The media also exhibited the facial identity of the victim with the traumatic injuries and at times the photographs of the naked child victim (Sadewmi) and in the process deliberately ignored the plight the family and the victim had to go through when these pictures and videos were in the public domain.

Gooneratne also noted another case where a young adult female had jumped into a river in the Kandy area, allegedly to die by suicide, but had subsequently been rescued by villagers. In this instance, the media had rushed to the scene and telecasted the victim with her face on video, thereby disregarding the fact that she had attempted to die suicide, presumably due to undergoing severe mental health issues. Such telecasting of the victim’s identity, Gooneratne pointed out, would not in any way help the victim cope with her issues. Hence, Gooneratne emphasised that if the media wished to take such incidents to the public, it could have done so with more maturity, professionalism, and ethics.

The officers involved

In the Sadewmi case, the media mentioned the names of the experts who conducted the forensic investigations and the places where the investigations were done. In this regard, Gooneratne explained that if such criminal cases involved underworld figures or powerful individuals, the experts in question could be placed at risk of harm or the evidence collected could be jeopardised due to the risk of possible vandalism which would in turn directly affect the process of the administration of justice.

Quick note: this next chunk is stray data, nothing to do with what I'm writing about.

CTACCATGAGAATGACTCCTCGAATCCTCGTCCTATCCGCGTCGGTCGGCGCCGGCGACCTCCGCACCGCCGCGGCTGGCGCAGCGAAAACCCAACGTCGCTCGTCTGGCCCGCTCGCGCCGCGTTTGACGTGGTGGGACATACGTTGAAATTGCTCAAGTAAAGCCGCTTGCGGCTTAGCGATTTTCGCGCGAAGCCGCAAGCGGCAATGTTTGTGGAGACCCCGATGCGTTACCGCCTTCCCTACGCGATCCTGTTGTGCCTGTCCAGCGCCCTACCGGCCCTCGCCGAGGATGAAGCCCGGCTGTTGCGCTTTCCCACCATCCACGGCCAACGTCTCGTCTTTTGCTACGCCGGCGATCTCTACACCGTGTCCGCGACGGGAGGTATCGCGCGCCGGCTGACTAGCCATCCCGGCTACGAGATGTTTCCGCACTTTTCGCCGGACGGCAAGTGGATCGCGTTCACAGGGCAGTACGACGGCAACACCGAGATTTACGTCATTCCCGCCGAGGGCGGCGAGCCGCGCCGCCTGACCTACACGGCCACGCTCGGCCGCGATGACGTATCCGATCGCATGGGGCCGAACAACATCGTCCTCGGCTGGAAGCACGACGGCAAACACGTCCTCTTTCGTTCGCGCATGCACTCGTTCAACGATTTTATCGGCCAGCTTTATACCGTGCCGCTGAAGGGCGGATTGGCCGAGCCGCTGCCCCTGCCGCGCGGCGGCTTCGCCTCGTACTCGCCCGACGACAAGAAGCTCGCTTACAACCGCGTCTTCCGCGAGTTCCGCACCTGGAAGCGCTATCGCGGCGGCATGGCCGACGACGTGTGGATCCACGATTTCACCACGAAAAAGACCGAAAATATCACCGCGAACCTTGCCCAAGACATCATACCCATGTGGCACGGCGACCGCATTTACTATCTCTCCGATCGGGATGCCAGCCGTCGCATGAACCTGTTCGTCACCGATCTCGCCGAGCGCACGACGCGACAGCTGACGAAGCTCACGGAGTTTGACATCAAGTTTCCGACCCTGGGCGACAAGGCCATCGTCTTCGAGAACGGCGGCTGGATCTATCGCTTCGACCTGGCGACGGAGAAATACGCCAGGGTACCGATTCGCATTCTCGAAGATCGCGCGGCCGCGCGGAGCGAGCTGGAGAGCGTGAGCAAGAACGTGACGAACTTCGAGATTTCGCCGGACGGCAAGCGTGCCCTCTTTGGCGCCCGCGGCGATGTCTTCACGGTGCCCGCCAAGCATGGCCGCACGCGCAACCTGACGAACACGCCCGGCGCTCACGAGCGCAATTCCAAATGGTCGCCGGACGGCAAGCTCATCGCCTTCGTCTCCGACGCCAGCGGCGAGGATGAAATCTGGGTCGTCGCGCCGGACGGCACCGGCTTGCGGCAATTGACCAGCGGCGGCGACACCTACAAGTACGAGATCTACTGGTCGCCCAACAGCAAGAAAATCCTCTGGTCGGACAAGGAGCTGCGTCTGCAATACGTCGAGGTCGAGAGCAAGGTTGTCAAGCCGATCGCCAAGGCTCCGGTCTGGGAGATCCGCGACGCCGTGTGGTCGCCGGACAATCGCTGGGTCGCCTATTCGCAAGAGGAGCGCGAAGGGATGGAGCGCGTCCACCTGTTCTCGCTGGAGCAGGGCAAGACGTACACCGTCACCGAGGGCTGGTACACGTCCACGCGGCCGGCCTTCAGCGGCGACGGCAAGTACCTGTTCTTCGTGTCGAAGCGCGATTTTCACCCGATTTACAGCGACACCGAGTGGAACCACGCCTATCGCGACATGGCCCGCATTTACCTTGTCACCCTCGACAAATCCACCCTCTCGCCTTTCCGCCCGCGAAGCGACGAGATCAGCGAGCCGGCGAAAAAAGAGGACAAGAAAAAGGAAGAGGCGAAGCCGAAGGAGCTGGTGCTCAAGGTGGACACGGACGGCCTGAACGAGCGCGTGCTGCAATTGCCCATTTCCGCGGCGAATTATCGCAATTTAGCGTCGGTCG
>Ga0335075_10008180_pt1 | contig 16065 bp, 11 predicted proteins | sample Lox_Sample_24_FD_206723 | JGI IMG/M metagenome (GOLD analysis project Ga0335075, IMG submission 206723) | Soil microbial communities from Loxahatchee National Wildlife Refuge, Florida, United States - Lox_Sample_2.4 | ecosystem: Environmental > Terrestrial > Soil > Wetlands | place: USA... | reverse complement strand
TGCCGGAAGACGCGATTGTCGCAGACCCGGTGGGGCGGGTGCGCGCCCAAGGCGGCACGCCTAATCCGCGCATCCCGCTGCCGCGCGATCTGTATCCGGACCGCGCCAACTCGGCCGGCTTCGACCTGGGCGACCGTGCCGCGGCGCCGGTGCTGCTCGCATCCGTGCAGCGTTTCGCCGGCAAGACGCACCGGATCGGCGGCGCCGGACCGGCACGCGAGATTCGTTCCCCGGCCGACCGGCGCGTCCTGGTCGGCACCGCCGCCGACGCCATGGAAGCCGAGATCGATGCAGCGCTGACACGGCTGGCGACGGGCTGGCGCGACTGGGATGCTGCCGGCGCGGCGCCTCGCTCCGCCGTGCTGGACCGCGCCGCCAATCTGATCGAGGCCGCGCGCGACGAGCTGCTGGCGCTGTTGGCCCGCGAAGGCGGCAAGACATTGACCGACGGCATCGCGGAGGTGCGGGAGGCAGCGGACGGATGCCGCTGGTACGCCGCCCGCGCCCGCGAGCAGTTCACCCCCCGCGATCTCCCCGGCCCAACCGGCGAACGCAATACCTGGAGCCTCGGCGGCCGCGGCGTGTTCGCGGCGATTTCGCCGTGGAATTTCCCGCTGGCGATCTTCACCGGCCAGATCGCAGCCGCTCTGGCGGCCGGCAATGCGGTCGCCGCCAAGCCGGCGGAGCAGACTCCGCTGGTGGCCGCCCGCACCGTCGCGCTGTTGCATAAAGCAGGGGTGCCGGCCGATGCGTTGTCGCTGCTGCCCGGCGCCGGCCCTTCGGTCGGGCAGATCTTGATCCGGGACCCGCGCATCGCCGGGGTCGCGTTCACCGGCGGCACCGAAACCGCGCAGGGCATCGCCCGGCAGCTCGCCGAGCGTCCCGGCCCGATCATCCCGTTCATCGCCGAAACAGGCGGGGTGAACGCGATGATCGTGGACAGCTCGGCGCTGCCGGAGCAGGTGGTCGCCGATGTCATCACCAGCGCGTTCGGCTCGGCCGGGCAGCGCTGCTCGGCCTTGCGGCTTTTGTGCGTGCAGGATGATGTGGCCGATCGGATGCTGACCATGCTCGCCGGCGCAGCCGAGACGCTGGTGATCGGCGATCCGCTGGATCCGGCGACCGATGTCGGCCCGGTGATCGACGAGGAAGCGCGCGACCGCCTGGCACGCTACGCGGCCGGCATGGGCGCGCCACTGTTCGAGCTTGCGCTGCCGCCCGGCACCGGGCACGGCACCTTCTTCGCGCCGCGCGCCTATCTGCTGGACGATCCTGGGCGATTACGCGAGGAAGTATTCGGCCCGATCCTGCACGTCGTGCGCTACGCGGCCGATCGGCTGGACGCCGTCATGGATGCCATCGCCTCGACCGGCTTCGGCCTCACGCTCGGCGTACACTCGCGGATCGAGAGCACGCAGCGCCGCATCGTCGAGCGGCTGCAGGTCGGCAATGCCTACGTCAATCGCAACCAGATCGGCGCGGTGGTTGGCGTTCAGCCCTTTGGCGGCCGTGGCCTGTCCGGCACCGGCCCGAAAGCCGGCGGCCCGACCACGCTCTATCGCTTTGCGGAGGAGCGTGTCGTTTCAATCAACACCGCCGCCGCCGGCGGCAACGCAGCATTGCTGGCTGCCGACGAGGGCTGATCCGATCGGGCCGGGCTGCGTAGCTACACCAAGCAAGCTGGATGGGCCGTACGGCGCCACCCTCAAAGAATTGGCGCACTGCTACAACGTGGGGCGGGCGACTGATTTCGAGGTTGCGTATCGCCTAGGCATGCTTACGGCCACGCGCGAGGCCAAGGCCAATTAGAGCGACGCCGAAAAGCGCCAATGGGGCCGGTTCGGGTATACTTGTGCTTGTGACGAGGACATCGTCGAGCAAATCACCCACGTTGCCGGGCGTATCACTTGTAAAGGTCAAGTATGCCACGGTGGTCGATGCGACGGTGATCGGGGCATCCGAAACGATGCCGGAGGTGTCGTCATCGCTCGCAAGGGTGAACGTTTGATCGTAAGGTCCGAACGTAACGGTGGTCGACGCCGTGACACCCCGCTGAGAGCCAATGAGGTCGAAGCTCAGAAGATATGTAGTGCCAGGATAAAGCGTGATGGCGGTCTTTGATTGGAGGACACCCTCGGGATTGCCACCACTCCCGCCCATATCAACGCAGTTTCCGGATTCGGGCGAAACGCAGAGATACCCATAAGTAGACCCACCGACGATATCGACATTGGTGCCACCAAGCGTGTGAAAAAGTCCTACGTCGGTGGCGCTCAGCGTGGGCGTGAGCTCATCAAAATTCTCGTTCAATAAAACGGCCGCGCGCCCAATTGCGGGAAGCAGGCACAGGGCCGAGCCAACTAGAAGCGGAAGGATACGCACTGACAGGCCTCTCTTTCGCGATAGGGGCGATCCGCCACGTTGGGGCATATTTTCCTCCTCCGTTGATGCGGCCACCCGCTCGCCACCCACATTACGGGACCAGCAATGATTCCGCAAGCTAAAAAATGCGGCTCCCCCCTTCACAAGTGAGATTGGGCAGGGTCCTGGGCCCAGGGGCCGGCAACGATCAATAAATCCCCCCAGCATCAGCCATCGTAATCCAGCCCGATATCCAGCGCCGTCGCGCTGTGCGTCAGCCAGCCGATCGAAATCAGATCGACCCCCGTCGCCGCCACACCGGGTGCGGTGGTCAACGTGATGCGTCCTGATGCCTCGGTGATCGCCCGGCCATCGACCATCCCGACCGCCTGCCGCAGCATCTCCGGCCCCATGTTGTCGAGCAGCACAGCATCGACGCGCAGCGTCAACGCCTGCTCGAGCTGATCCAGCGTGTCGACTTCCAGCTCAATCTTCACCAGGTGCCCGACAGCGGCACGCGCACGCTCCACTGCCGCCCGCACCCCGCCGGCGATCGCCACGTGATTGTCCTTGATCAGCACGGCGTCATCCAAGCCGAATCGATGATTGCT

Moreover, Gooneratne noted that the jurors and judicial officers who watch or read the creative media stories and hear or see sensitive and traumatic pictures and videos prior to such evidence being presented in court, may have some degree of prejudice or emotion that may be detrimental to the administration of justice, as the public unrest and opinion created by the media on such issues may confound the objective assessment of the evidence. There is also the issue of, Gooneratne observed, certain investigators, institutes, or forensic practitioners who crave cheap media popularity, acting to highlight their media image.

“Media freedom should be upheld together with media independence and pluralism in the media. However, the right to such expression is not above the rule of law or the right to privacy. The right to information does not entail any right to divulge personal information (Section 5 of the Right to Information Act No. 12 of 2016) such as how one lives, eats, etc., to the public which can in turn infringe upon the privacy of a suspect who is supposed to be presumed innocent until proven otherwise. Although media freedom advocates the freedom to consume whatever information or entertainment we want, from whatever sources we choose, without the Government restricting our choices, the limit of this freedom is the personal rights of others to their privacy, against defamation, against one’s dignity, the rule of law, and respecting the privacy and constitutional rights of the individual,” Gooneratne concluded.

If you’re affected by the above content or if you/someone you know may be dealing with a similar situation, the following institutions would assist you:

Ministry of Child Development and Women’s Affairs helpline: 1938

Women In Need (WIN) 24-hour hotline: 077 567 6555

Sri Lanka Police Child and Women Bureau: 011 244 4444

NDDCB emergency hotline: 1927

Mel Madura (Sumithrayo): 0112694665